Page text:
FERC's Clements: 'Grave threat' of climate change will 'underlie my approach as a commissioner'
Tension over FERC's role amid a rapid power sector transition and the mounting urgency of the climate crisis has been heightened over the past few years. Federal inaction on climate led to a wave of state-set emissions reduction targets and strengthened renewable portfolio standards. And those policies triggered opposition from unregulated generators who worried state preferences for renewables were creating unjust market conditions.
Under that framework, FERC's majority has unveiled a number of rules in an effort to address "distorting" market effects that clean energy advocates and state leaders have characterized as an attack on state efforts to reduce carbon emissions.
Glick has consistently been the sole dissent on such orders, similarly arguing those actions suppress state's rights, and Chatterjee has begun to signal that he's willing to focus on issues that lower barriers to clean energy technologies and incorporate state desires to reduce carbon emissions. Chairman James Danly, a Republican appointee, has made it clear he views FERC's role as an "adjudicator" and disagrees with FERC's involvement in policies such as carbon pricing.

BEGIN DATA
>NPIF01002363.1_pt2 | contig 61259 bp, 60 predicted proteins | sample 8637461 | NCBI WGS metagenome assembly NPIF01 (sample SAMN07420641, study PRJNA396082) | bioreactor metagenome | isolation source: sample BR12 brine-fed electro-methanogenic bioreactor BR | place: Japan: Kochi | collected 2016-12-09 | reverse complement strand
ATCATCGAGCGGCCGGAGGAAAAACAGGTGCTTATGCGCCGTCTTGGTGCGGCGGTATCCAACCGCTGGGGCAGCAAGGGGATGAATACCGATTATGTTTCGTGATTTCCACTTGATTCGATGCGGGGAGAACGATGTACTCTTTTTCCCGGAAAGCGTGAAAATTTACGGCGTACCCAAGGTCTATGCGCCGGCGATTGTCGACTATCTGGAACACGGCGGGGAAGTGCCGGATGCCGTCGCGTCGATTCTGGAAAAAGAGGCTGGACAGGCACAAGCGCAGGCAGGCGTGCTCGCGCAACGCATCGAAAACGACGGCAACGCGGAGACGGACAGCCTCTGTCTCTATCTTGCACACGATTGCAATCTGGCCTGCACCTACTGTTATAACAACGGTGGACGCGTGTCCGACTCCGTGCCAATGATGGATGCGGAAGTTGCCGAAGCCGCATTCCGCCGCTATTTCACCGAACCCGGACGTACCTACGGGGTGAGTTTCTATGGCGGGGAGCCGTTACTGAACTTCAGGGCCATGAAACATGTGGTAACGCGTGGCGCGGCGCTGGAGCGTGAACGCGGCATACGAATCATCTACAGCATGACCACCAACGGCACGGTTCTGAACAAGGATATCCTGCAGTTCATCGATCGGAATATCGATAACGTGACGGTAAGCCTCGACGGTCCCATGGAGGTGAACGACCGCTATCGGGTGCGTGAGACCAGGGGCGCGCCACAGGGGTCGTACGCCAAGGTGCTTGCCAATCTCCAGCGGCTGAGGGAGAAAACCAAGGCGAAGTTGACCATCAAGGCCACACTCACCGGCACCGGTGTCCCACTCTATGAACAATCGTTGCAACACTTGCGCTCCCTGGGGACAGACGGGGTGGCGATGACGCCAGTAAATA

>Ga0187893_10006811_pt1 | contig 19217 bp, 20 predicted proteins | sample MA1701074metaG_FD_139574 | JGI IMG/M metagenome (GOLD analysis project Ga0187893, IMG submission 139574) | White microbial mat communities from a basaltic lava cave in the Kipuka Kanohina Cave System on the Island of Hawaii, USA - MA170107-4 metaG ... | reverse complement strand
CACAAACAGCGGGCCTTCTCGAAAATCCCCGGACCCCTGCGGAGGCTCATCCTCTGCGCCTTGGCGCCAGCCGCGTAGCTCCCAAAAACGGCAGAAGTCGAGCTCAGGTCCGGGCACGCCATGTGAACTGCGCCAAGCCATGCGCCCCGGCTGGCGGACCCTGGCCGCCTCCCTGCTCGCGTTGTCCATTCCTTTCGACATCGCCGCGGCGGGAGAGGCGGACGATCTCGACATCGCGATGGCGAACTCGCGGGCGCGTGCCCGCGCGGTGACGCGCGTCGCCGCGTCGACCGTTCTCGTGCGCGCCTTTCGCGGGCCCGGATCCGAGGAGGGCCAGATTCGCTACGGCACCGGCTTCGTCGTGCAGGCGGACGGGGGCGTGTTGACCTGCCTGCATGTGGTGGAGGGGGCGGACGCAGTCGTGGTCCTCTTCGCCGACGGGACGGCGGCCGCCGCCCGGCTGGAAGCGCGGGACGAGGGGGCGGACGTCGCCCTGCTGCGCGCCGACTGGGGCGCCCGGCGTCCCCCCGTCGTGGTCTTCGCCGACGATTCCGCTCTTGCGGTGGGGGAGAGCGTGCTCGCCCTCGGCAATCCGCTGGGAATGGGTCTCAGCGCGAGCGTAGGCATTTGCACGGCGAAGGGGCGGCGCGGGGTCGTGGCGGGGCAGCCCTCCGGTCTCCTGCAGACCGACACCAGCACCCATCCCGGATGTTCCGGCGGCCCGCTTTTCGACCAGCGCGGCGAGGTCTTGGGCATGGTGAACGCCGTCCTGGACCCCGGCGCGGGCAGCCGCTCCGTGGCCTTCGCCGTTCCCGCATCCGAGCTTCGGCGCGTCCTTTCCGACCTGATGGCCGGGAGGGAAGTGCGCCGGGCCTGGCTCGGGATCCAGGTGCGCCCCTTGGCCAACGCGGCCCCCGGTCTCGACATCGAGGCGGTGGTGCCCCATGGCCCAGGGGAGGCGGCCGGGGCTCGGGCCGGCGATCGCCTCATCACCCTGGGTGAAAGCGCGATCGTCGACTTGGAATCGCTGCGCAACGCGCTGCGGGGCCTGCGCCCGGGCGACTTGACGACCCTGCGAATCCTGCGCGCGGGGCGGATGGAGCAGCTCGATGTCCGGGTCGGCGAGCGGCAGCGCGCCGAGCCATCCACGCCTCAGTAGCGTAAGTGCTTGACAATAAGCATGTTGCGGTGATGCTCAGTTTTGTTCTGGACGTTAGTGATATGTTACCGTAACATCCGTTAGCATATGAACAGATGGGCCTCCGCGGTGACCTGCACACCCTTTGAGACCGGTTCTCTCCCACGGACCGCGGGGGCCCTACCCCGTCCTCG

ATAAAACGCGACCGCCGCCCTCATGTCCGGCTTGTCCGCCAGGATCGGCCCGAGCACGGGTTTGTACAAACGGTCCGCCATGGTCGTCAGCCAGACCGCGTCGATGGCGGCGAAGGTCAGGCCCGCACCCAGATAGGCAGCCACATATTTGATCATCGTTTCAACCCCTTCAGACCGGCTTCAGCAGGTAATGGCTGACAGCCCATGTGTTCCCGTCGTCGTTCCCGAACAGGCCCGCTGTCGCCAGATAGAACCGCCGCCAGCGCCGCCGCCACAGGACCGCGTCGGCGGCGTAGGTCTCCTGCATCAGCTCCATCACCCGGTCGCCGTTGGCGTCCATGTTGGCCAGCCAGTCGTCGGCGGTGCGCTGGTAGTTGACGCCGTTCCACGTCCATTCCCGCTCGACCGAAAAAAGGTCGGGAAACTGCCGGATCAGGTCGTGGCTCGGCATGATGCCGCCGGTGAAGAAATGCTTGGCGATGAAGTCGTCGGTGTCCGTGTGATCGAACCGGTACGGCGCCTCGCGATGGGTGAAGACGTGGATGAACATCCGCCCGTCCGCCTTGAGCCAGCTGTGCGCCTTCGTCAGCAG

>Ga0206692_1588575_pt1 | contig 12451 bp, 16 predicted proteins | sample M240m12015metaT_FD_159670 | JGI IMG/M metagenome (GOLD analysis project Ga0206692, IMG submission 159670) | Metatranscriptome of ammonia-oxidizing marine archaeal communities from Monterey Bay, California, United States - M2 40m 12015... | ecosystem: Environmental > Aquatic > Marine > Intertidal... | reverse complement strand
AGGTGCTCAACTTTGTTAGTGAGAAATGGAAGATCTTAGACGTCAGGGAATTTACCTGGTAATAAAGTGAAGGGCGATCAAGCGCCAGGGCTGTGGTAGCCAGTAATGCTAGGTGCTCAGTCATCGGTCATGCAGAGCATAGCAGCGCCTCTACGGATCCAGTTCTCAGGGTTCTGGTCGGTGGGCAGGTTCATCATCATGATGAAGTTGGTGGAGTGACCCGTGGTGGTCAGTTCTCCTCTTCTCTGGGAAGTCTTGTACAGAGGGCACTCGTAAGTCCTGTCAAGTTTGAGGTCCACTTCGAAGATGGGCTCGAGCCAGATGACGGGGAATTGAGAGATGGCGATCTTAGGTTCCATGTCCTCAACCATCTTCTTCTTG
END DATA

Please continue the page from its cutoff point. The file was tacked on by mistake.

Clements' signal on Thursday gives the ideologically split commission greater ability to forward a clean energy agenda.
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